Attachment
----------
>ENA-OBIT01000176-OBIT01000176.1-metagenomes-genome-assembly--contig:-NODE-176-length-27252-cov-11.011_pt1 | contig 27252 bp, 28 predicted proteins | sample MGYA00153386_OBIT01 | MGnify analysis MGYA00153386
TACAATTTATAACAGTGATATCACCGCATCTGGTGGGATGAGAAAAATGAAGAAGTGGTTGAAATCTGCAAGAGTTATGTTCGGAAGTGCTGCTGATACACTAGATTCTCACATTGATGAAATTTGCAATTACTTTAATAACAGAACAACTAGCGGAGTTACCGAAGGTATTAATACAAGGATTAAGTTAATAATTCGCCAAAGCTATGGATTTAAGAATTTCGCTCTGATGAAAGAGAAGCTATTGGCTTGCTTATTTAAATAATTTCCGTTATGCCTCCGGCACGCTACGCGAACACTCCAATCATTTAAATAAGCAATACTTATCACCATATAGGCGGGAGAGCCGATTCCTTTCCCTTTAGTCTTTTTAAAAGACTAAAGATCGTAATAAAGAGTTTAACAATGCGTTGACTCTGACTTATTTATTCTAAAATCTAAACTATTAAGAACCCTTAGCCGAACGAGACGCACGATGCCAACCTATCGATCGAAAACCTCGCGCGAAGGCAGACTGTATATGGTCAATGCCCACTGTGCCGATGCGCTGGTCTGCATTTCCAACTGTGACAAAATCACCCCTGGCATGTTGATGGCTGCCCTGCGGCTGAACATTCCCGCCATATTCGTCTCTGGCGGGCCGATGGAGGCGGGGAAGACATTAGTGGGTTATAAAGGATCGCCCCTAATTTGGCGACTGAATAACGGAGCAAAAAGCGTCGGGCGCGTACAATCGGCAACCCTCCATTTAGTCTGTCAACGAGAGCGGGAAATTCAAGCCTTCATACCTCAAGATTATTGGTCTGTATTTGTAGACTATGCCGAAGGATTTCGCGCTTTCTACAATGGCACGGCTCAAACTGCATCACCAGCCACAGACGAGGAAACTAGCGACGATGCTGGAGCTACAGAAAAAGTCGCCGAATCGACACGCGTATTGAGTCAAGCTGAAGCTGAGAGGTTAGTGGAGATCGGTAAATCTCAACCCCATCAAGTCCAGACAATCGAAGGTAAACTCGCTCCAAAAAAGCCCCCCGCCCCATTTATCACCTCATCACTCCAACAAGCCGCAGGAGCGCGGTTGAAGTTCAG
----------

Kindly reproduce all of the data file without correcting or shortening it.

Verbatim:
>ENA-OBIT01000176-OBIT01000176.1-metagenomes-genome-assembly--contig:-NODE-176-length-27252-cov-11.011_pt1 | contig 27252 bp, 28 predicted proteins | sample MGYA00153386_OBIT01 | MGnify analysis MGYA00153386
TACAATTTATAACAGTGATATCACCGCATCTGGTGGGATGAGAAAAATGAAGAAGTGGTTGAAATCTGCAAGAGTTATGTTCGGAAGTGCTGCTGATACACTAGATTCTCACATTGATGAAATTTGCAATTACTTTAATAACAGAACAACTAGCGGAGTTACCGAAGGTATTAATACAAGGATTAAGTTAATAATTCGCCAAAGCTATGGATTTAAGAATTTCGCTCTGATGAAAGAGAAGCTATTGGCTTGCTTATTTAAATAATTTCCGTTATGCCTCCGGCACGCTACGCGAACACTCCAATCATTTAAATAAGCAATACTTATCACCATATAGGCGGGAGAGCCGATTCCTTTCCCTTTAGTCTTTTTAAAAGACTAAAGATCGTAATAAAGAGTTTAACAATGCGTTGACTCTGACTTATTTATTCTAAAATCTAAACTATTAAGAACCCTTAGCCGAACGAGACGCACGATGCCAACCTATCGATCGAAAACCTCGCGCGAAGGCAGACTGTATATGGTCAATGCCCACTGTGCCGATGCGCTGGTCTGCATTTCCAACTGTGACAAAATCACCCCTGGCATGTTGATGGCTGCCCTGCGGCTGAACATTCCCGCCATATTCGTCTCTGGCGGGCCGATGGAGGCGGGGAAGACATTAGTGGGTTATAAAGGATCGCCCCTAATTTGGCGACTGAATAACGGAGCAAAAAGCGTCGGGCGCGTACAATCGGCAACCCTCCATTTAGTCTGTCAACGAGAGCGGGAAATTCAAGCCTTCATACCTCAAGATTATTGGTCTGTATTTGTAGACTATGCCGAAGGATTTCGCGCTTTCTACAATGGCACGGCTCAAACTGCATCACCAGCCACAGACGAGGAAACTAGCGACGATGCTGGAGCTACAGAAAAAGTCGCCGAATCGACACGCGTATTGAGTCAAGCTGAAGCTGAGAGGTTAGTGGAGATCGGTAAATCTCAACCCCATCAAGTCCAGACAATCGAAGGTAAACTCGCTCCAAAAAAGCCCCCCGCCCCATTTATCACCTCATCACTCCAACAAGCCGCAGGAGCGCGGTTGAAGTTCAG